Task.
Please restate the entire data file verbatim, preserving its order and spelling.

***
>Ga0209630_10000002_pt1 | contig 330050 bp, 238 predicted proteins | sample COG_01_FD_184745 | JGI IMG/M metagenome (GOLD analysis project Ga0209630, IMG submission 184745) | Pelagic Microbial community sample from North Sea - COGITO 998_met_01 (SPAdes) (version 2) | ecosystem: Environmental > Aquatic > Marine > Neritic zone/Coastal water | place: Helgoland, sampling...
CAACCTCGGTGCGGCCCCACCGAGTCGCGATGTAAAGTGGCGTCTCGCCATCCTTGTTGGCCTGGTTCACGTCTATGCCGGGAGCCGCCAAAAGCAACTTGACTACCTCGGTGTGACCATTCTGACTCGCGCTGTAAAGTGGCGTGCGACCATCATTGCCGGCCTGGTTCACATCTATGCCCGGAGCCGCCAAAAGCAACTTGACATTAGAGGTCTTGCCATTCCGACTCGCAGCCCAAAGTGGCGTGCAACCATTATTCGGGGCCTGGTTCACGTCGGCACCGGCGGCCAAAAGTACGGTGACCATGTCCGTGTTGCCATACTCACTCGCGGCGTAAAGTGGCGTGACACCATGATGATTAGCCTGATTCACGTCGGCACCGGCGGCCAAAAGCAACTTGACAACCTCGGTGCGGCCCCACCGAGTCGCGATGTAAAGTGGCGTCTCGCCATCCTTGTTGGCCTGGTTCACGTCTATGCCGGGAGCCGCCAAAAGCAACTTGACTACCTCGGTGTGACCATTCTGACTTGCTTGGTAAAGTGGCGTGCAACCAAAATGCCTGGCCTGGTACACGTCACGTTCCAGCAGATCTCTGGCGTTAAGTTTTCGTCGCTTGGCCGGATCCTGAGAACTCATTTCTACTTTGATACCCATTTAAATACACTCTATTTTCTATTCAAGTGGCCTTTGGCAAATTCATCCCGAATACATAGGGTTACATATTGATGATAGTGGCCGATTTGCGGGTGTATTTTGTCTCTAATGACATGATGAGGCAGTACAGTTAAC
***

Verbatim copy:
>Ga0209630_10000002_pt1 | contig 330050 bp, 238 predicted proteins | sample COG_01_FD_184745 | JGI IMG/M metagenome (GOLD analysis project Ga0209630, IMG submission 184745) | Pelagic Microbial community sample from North Sea - COGITO 998_met_01 (SPAdes) (version 2) | ecosystem: Environmental > Aquatic > Marine > Neritic zone/Coastal water | place: Helgoland, sampling...
CAACCTCGGTGCGGCCCCACCGAGTCGCGATGTAAAGTGGCGTCTCGCCATCCTTGTTGGCCTGGTTCACGTCTATGCCGGGAGCCGCCAAAAGCAACTTGACTACCTCGGTGTGACCATTCTGACTCGCGCTGTAAAGTGGCGTGCGACCATCATTGCCGGCCTGGTTCACATCTATGCCCGGAGCCGCCAAAAGCAACTTGACATTAGAGGTCTTGCCATTCCGACTCGCAGCCCAAAGTGGCGTGCAACCATTATTCGGGGCCTGGTTCACGTCGGCACCGGCGGCCAAAAGTACGGTGACCATGTCCGTGTTGCCATACTCACTCGCGGCGTAAAGTGGCGTGACACCATGATGATTAGCCTGATTCACGTCGGCACCGGCGGCCAAAAGCAACTTGACAACCTCGGTGCGGCCCCACCGAGTCGCGATGTAAAGTGGCGTCTCGCCATCCTTGTTGGCCTGGTTCACGTCTATGCCGGGAGCCGCCAAAAGCAACTTGACTACCTCGGTGTGACCATTCTGACTTGCTTGGTAAAGTGGCGTGCAACCAAAATGCCTGGCCTGGTACACGTCACGTTCCAGCAGATCTCTGGCGTTAAGTTTTCGTCGCTTGGCCGGATCCTGAGAACTCATTTCTACTTTGATACCCATTTAAATACACTCTATTTTCTATTCAAGTGGCCTTTGGCAAATTCATCCCGAATACATAGGGTTACATATTGATGATAGTGGCCGATTTGCGGGTGTATTTTGTCTCTAATGACATGATGAGGCAGTACAGTTAAC